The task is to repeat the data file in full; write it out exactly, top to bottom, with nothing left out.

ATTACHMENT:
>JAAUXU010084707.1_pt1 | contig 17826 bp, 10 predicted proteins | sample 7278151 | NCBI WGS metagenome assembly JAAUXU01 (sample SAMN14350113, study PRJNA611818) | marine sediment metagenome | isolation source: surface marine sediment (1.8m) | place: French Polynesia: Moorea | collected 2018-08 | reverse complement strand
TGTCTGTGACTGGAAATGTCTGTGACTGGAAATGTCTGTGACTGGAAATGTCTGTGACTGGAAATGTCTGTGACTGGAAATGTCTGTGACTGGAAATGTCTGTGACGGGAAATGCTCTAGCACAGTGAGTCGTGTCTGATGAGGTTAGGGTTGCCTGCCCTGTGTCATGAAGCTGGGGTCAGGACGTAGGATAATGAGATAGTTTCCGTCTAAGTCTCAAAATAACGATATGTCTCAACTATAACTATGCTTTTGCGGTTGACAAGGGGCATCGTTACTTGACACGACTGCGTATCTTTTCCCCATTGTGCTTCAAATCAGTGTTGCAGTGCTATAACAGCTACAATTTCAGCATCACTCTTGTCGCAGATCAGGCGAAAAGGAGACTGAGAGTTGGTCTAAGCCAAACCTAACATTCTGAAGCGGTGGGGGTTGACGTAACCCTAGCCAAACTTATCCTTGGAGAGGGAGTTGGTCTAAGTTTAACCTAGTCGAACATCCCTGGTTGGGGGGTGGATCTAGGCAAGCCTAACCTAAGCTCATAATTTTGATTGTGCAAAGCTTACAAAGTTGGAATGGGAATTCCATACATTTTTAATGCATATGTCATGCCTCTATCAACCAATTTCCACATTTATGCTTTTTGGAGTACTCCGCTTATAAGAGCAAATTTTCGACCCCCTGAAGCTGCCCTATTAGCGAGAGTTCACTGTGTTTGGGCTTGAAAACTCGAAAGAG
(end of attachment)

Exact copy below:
>JAAUXU010084707.1_pt1 | contig 17826 bp, 10 predicted proteins | sample 7278151 | NCBI WGS metagenome assembly JAAUXU01 (sample SAMN14350113, study PRJNA611818) | marine sediment metagenome | isolation source: surface marine sediment (1.8m) | place: French Polynesia: Moorea | collected 2018-08 | reverse complement strand
TGTCTGTGACTGGAAATGTCTGTGACTGGAAATGTCTGTGACTGGAAATGTCTGTGACTGGAAATGTCTGTGACTGGAAATGTCTGTGACTGGAAATGTCTGTGACGGGAAATGCTCTAGCACAGTGAGTCGTGTCTGATGAGGTTAGGGTTGCCTGCCCTGTGTCATGAAGCTGGGGTCAGGACGTAGGATAATGAGATAGTTTCCGTCTAAGTCTCAAAATAACGATATGTCTCAACTATAACTATGCTTTTGCGGTTGACAAGGGGCATCGTTACTTGACACGACTGCGTATCTTTTCCCCATTGTGCTTCAAATCAGTGTTGCAGTGCTATAACAGCTACAATTTCAGCATCACTCTTGTCGCAGATCAGGCGAAAAGGAGACTGAGAGTTGGTCTAAGCCAAACCTAACATTCTGAAGCGGTGGGGGTTGACGTAACCCTAGCCAAACTTATCCTTGGAGAGGGAGTTGGTCTAAGTTTAACCTAGTCGAACATCCCTGGTTGGGGGGTGGATCTAGGCAAGCCTAACCTAAGCTCATAATTTTGATTGTGCAAAGCTTACAAAGTTGGAATGGGAATTCCATACATTTTTAATGCATATGTCATGCCTCTATCAACCAATTTCCACATTTATGCTTTTTGGAGTACTCCGCTTATAAGAGCAAATTTTCGACCCCCTGAAGCTGCCCTATTAGCGAGAGTTCACTGTGTTTGGGCTTGAAAACTCGAAAGAG